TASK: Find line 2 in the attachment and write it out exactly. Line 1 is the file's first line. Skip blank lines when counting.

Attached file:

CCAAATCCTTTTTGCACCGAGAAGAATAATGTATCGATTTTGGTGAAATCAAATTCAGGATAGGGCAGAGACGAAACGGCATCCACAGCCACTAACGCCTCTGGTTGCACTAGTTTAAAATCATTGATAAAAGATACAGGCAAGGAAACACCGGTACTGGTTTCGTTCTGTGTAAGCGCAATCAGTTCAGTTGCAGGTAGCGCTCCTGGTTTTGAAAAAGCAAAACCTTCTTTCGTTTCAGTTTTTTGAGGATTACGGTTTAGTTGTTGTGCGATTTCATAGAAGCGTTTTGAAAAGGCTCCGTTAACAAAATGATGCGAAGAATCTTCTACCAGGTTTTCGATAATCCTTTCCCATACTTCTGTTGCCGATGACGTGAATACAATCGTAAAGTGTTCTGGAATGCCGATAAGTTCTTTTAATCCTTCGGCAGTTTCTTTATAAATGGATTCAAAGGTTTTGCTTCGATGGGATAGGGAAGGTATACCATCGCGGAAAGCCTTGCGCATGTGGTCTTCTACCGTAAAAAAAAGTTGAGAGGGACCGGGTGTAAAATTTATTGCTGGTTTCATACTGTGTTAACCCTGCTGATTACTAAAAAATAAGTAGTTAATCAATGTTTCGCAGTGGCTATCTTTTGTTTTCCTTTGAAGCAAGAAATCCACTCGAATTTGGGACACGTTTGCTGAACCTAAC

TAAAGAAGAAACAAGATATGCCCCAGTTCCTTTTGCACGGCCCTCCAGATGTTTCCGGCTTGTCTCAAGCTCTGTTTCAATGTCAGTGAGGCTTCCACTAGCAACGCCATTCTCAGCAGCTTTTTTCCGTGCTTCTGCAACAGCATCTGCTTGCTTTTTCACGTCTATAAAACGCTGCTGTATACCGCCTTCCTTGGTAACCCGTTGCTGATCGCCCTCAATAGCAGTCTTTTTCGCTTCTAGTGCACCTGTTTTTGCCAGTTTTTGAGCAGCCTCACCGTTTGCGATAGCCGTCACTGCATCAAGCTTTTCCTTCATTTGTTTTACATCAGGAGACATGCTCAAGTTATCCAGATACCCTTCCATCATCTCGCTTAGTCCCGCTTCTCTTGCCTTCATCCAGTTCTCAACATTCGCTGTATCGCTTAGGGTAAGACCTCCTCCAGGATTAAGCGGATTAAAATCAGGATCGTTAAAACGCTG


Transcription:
TAAAGAAGAAACAAGATATGCCCCAGTTCCTTTTGCACGGCCCTCCAGATGTTTCCGGCTTGTCTCAAGCTCTGTTTCAATGTCAGTGAGGCTTCCACTAGCAACGCCATTCTCAGCAGCTTTTTTCCGTGCTTCTGCAACAGCATCTGCTTGCTTTTTCACGTCTATAAAACGCTGCTGTATACCGCCTTCCTTGGTAACCCGTTGCTGATCGCCCTCAATAGCAGTCTTTTTCGCTTCTAGTGCACCTGTTTTTGCCAGTTTTTGAGCAGCCTCACCGTTTGCGATAGCCGTCACTGCATCAAGCTTTTCCTTCATTTGTTTTACATCAGGAGACATGCTCAAGTTATCCAGATACCCTTCCATCATCTCGCTTAGTCCCGCTTCTCTTGCCTTCATCCAGTTCTCAACATTCGCTGTATCGCTTAGGGTAAGACCTCCTCCAGGATTAAGCGGATTAAAATCAGGATCGTTAAAACGCTG